Part IV: The Stage Door (1982) Summary and Analysis
After college graduation Jude is working as a waitress at a Korean restaurant in L.A. and applying to medical schools. Reese encourages her. He is now employed at a Kodak store as he continues to work at his own photography.
Jude recalls the incident at the party in Beverly Hills when she was startled by the appearance of a woman in a fur coat, so startled in fact that the bottle of wine she was holding slipped from her hand and shattered, spilling wine on the rug. For this, Jude was fired by her boss, Carla. The woman she saw was Stella, whom she recognized as her mother’s twin despite the unlikely setting. From this point on, Jude dreams constantly about Stella, but when Jude asks her mother about her, Desiree tells Jude that there is no use in wondering about what has become of Stella.
Barry lands a spot in the chorus line of a musical called The Midnight Marauders, playing in a small theater in downtown L.A. He sends tickets to Jude for the opening night, and when Jude attends the performance, she recognizes the USC girl she had met at the Beverly Hills party as one of the cast members. The girl is Kennedy, whom she then meets outside at intermission. Kennedy has no idea who Jude is, but the two become friendly, though Barry later describes Kennedy as a “rich bitch” in confidence to Jude.
Kennedy is indeed spoiled and self-centered, but Jude becomes friendly with her. When Kennedy takes her backstage, she reflexively begins asking Jude to help her with various tasks as she is getting dressed for her role. Jude is even more confirmed in her recognition of Kennedy’s identity when the latter acknowledges that her mother, like Jude’s mother, is from Louisiana. The question is finally answered when Kennedy reveals that her mother’s name is Stella Vignes.
Stella recalls the Beverly Hills party where she had seen a black young woman spilling a bottle of wine. After the Walkers move out of their neighborhood, Stella finds herself falling into a depression. The solution is for her to continue her education. She gets her GED and begins taking classes at Santa Monica College and Loyola Marymount, majoring in statistics and considering going on to graduate school. Blake seems to tolerate her ambitions, not approving of them outright but not doing anything to prevent Stella from making a new life for herself.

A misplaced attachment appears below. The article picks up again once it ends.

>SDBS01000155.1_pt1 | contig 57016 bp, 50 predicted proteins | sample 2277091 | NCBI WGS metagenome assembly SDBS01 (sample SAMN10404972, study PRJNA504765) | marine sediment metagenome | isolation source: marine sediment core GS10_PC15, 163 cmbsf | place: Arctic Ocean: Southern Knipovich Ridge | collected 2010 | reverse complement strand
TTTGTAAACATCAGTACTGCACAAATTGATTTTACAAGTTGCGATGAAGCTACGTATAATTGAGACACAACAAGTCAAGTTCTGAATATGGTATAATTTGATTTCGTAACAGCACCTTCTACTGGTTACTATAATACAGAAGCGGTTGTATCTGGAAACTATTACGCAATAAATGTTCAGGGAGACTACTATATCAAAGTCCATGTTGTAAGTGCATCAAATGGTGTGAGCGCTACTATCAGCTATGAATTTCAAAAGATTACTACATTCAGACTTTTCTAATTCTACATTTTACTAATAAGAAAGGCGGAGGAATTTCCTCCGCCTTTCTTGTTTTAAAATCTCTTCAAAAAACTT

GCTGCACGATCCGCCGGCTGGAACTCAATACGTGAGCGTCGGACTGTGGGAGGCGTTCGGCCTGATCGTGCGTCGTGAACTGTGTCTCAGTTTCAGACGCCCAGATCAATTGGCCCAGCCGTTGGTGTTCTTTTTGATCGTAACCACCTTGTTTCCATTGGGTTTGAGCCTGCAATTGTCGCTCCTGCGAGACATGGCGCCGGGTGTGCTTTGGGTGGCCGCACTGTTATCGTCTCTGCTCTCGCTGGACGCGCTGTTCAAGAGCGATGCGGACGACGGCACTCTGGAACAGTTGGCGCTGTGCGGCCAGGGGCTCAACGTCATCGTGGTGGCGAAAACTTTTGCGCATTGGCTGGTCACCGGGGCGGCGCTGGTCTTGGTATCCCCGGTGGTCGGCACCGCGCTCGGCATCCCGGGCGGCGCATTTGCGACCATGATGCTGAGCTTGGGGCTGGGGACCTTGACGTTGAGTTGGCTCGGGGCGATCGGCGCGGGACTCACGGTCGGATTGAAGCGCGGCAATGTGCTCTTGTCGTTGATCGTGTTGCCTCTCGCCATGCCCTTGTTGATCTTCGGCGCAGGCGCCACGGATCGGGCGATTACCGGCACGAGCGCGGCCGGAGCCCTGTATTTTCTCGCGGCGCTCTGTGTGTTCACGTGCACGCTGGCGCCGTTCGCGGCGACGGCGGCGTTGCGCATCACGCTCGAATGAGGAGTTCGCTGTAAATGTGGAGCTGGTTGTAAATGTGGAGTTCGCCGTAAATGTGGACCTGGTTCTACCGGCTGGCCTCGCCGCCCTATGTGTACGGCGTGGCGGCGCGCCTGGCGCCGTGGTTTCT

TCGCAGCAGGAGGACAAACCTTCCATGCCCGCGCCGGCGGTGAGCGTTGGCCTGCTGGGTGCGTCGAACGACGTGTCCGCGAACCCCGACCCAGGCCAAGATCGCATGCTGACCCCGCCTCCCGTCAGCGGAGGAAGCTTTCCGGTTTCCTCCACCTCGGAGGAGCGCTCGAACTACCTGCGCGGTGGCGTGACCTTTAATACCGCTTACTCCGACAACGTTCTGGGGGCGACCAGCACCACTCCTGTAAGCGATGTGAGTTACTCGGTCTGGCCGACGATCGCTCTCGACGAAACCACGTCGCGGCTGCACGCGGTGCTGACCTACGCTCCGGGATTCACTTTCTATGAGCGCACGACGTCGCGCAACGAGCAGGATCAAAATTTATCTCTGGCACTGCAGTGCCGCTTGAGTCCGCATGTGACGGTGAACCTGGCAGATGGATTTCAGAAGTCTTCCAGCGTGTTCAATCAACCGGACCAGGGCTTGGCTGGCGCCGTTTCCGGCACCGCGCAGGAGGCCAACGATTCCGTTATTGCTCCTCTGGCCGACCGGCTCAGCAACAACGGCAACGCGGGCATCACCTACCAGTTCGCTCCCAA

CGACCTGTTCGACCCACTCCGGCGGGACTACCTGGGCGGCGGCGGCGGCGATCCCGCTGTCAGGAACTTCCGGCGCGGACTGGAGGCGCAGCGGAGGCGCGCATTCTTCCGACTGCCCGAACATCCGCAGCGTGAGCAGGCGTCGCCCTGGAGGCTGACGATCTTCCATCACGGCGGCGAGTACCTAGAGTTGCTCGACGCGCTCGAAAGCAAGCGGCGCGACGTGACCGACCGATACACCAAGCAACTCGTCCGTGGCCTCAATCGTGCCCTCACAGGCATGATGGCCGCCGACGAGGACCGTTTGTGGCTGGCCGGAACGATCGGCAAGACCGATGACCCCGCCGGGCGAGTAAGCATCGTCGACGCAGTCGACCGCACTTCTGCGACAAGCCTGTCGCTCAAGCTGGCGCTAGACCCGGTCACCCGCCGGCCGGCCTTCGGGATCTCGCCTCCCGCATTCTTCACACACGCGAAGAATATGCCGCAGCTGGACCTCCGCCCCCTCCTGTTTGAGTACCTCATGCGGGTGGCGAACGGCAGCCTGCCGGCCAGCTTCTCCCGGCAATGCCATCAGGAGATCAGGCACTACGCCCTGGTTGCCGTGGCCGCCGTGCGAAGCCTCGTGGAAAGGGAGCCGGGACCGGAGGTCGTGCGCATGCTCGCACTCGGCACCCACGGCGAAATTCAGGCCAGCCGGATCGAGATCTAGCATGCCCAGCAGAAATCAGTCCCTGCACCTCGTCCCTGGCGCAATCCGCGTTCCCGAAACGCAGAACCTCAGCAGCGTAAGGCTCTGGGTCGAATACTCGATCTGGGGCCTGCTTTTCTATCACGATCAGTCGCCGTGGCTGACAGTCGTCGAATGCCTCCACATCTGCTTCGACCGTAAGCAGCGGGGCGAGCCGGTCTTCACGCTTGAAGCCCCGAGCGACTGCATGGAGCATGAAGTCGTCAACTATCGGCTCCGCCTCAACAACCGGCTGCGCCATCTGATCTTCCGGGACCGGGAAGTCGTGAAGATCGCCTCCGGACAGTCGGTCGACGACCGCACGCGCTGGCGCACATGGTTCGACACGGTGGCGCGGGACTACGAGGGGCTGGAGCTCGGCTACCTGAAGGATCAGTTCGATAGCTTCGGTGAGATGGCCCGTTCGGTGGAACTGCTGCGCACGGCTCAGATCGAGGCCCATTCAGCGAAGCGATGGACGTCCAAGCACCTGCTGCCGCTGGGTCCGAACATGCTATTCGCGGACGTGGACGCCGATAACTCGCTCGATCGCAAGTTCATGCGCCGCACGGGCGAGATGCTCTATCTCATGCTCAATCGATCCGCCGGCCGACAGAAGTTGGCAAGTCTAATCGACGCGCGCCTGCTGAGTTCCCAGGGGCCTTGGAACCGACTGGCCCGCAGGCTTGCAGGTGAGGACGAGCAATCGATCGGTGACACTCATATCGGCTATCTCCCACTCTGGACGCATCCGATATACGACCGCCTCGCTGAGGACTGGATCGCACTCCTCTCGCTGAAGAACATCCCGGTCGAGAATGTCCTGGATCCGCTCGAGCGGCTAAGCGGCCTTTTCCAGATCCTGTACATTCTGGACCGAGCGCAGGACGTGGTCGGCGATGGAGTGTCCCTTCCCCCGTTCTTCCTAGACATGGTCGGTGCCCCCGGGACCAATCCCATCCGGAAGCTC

When Stella has lunch with her daughter one day, it is clear that there is tension between the two and that Stella considers Kennedy a wayward child. Kennedy always seems to be trying to remake herself, dyeing her hair pink and generally getting into the “punk” scene. Stella disapproves of Kennedy’s theatrical interests and is disappointed by her daughter’s poor academic performance. Stella discusses these issues with her own academic adviser, Peg Davis, a professor of mathematics and number theory. In her conversations with Peg, Stella is increasingly made to consider gender issues, which intersect uneasily with her own personal issue of passing as different race.
Jude has become an usher at the theater where Kennedy is performing. The dynamic between the two of them is uncomfortably hierarchical, but Jude seems to tolerate it. Kennedy treats her like a servant, dropping used candy wrappers into her hands and telling her to do tasks for her. Reese objects to Jude working at the theater, but she admits to him that it is the only way she can get close to Stella’s daughter. While Kennedy is opening up more and more to Jude, she is merely revealing the false version of family history Stella has told her, saying that Stella’s parents were “white trash” like the Joads in The Grapes of Wrath.
Barry asks Jude how she manages to put up with Kennedy, saying that nobody in the cast can stand her. Jude remarks that when she and Kennedy talk to each other, they find each others’ words “inscrutable.” Reese tells Jude that Kennedy really wants no part of her, but Jude is...
(The entire section is 1,350 words.)